Had Warren started with $25k instead of a million – and retired at 60, how much money would he end up with?
The answer is staggering.
It’s not $93 billion.
And no, not even $9.3 billion, or $930 million.
Instead, it’s $11.9 million.
Now, Warren’s ABILITY to deliver annualized returns of 22% is clearly outstanding.
But it’s his LONGEVITY that’s responsible for 99.9% of the wealth he created.
Our inability to process large numbers also has significant policy implications.
After all, the biggest trick the billionaires have managed to pull off is to convince the mere millionaires (including the aspiring ones), that everyone is somehow in the same camp.
Now, I’m not going to get into a political debate here as the issue is clearly complex and doesn’t have a binary answer.
But it’s worthwhile checking out this visualization to put things in perspective.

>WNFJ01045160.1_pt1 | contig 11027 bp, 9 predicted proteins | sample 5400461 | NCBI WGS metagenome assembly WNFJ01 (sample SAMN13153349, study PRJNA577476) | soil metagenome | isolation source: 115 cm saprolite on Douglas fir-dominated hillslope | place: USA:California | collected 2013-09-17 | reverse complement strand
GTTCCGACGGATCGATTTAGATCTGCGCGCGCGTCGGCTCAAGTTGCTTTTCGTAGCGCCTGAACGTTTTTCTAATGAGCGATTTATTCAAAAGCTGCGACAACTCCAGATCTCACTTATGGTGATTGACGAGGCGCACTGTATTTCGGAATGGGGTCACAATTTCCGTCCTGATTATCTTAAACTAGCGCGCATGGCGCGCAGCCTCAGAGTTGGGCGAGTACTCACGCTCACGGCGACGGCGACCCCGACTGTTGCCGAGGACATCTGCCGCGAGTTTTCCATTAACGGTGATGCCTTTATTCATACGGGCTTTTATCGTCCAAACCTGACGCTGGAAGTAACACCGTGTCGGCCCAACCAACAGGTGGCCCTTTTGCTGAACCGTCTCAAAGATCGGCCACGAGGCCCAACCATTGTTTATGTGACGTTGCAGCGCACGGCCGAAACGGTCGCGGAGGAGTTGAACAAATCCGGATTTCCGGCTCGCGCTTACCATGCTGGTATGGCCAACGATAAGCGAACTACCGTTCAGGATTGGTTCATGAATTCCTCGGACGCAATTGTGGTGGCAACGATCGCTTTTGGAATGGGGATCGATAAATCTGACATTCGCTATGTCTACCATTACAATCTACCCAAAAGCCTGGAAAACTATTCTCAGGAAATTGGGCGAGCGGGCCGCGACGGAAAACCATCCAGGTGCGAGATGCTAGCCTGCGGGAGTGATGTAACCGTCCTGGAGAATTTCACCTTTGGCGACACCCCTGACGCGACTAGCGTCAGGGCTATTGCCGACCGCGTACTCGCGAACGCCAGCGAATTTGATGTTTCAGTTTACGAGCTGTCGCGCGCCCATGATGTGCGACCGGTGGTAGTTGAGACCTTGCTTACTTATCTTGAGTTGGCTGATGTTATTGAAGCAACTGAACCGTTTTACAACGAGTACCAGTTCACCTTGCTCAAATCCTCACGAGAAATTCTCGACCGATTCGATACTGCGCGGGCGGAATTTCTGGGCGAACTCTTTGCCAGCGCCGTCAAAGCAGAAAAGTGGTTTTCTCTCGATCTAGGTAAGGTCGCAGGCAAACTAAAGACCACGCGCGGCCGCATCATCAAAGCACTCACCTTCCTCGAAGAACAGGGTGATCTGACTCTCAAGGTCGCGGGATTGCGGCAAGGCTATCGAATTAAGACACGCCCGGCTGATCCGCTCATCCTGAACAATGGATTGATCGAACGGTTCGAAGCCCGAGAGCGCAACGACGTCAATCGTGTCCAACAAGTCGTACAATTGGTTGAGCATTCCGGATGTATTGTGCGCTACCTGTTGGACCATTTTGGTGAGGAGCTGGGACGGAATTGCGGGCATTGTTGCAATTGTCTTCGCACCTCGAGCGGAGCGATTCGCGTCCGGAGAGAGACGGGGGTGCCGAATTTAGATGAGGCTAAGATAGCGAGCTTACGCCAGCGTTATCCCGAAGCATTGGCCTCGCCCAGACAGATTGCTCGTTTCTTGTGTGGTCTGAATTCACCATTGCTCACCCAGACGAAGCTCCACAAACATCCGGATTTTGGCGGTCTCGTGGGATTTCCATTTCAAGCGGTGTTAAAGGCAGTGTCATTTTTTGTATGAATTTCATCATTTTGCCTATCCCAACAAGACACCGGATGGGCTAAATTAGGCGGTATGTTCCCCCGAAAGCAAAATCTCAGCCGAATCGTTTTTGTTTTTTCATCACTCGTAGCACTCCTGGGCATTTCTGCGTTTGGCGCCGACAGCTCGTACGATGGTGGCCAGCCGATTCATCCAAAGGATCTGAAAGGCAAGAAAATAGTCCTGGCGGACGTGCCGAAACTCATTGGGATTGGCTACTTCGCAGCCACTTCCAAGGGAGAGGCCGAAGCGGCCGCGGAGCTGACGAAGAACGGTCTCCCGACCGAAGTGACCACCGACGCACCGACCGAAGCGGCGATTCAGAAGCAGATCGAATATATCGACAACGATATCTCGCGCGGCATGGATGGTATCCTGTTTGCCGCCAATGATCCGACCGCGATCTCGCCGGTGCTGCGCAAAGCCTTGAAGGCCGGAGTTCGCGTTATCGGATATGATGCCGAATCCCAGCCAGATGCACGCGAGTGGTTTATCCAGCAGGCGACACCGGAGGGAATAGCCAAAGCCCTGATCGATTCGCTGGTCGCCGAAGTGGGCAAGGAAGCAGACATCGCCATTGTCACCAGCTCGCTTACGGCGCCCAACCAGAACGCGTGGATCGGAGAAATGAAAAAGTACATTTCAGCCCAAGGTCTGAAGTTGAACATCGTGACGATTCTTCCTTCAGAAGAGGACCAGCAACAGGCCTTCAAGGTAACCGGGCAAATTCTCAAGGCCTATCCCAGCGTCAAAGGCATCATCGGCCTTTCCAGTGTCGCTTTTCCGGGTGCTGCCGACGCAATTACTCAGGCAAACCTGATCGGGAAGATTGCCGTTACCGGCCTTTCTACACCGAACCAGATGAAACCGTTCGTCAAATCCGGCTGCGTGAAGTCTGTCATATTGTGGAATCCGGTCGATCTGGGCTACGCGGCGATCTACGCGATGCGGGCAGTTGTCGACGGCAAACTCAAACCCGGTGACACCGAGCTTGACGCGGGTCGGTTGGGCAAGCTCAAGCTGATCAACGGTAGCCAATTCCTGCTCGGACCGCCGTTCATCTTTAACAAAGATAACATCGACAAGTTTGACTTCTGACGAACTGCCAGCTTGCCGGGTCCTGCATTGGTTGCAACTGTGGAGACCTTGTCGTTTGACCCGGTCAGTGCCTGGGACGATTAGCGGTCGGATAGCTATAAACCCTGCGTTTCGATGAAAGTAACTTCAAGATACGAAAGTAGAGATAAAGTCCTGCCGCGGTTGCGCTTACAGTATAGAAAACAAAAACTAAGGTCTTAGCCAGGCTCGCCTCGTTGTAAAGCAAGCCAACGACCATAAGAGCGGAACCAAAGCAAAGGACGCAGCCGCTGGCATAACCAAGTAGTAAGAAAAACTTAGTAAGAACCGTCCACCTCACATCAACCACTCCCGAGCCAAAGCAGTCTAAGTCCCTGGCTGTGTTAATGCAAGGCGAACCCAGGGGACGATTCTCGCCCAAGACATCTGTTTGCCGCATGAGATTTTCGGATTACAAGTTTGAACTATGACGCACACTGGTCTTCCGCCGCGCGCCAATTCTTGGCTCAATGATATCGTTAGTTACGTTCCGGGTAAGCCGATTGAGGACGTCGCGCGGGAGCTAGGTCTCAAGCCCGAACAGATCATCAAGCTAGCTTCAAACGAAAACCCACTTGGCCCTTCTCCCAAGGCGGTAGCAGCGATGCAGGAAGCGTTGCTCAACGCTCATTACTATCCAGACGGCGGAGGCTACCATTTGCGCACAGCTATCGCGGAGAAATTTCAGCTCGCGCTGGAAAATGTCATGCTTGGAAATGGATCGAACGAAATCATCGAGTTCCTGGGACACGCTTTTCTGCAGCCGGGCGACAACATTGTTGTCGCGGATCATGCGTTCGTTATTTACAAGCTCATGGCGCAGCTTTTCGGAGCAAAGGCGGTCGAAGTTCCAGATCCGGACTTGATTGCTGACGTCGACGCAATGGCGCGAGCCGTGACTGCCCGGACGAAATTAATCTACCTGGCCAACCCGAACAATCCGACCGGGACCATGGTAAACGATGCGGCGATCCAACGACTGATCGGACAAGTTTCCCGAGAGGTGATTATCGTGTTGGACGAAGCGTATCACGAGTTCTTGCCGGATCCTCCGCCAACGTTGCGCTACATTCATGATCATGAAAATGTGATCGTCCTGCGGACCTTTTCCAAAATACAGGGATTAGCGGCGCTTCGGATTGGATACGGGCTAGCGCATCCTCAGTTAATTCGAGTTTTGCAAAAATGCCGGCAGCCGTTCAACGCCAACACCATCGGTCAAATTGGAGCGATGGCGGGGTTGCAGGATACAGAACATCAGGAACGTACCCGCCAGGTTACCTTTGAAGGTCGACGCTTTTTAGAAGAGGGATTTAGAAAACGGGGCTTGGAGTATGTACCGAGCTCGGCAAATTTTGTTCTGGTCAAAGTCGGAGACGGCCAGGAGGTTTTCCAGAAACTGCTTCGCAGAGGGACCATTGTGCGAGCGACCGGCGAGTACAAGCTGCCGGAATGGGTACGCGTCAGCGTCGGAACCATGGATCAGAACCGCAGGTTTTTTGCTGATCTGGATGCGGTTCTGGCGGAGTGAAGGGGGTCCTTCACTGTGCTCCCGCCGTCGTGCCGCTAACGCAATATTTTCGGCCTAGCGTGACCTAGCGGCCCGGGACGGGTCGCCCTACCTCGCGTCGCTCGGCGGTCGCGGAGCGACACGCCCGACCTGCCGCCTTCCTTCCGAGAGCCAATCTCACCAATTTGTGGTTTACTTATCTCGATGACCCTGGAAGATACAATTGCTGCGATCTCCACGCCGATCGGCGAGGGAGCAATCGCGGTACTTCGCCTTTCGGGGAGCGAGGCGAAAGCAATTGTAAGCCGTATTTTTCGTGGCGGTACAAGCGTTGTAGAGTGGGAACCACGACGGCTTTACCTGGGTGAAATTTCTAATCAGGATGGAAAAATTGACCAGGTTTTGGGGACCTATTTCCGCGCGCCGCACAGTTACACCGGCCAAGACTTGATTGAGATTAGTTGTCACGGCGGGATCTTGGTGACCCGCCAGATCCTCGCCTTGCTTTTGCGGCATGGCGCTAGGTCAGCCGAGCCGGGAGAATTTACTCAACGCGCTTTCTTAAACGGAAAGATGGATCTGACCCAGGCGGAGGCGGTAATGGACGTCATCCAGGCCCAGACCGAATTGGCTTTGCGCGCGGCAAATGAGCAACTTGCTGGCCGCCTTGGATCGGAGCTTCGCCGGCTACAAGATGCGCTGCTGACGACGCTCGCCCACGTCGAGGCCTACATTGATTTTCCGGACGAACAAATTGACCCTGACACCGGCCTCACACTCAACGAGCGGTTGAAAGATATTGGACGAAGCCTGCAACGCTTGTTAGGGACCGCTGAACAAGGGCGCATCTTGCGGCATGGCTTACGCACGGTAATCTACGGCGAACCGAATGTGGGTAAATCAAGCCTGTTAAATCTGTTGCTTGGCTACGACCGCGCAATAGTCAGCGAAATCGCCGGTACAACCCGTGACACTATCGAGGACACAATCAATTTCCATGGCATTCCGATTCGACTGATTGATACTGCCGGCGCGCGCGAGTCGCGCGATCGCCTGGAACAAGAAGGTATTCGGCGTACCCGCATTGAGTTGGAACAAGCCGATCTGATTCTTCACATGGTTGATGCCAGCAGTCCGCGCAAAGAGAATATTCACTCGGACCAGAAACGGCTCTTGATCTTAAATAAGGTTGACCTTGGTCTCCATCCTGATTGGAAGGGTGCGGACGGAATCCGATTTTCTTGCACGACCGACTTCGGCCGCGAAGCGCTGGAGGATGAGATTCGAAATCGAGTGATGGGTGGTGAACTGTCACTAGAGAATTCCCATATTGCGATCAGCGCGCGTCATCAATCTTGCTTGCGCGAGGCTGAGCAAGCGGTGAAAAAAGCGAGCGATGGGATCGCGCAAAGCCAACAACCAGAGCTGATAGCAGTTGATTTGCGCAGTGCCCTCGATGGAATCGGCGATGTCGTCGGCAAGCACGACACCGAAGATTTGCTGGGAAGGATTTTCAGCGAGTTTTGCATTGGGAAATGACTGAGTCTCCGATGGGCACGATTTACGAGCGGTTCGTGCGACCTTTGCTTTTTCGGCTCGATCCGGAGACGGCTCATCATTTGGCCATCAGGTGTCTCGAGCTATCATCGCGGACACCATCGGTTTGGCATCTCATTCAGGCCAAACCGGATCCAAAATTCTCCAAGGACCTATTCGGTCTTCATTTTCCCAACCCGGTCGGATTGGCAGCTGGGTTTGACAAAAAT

Speaking of billionaires, here’s another nifty one for you, courtesy of JD Roth over at Get Rich Slowly.
Assume you’ve been approached by an ailing ninety-year-old billionaire with a curious, highly secretive proposition.
As it turns out, the said billionaire has figured out a way to swap bodies.
Unsurprisingly, he is now looking for someone willing to take the other side in that trade.
You get his billions – all of them. But he gets your body – and all the time you have left on this earth.
Would you do it?
Chances are, you wouldn’t. Unless you are pushing ninety yourself, or your family is in a really desperate financial situation, this trade is as unappealing as it gets.
Thus, you give the said billionaire a big, confident “NO!” and walk away.
But hold on now… aren’t you taking part in that trade already?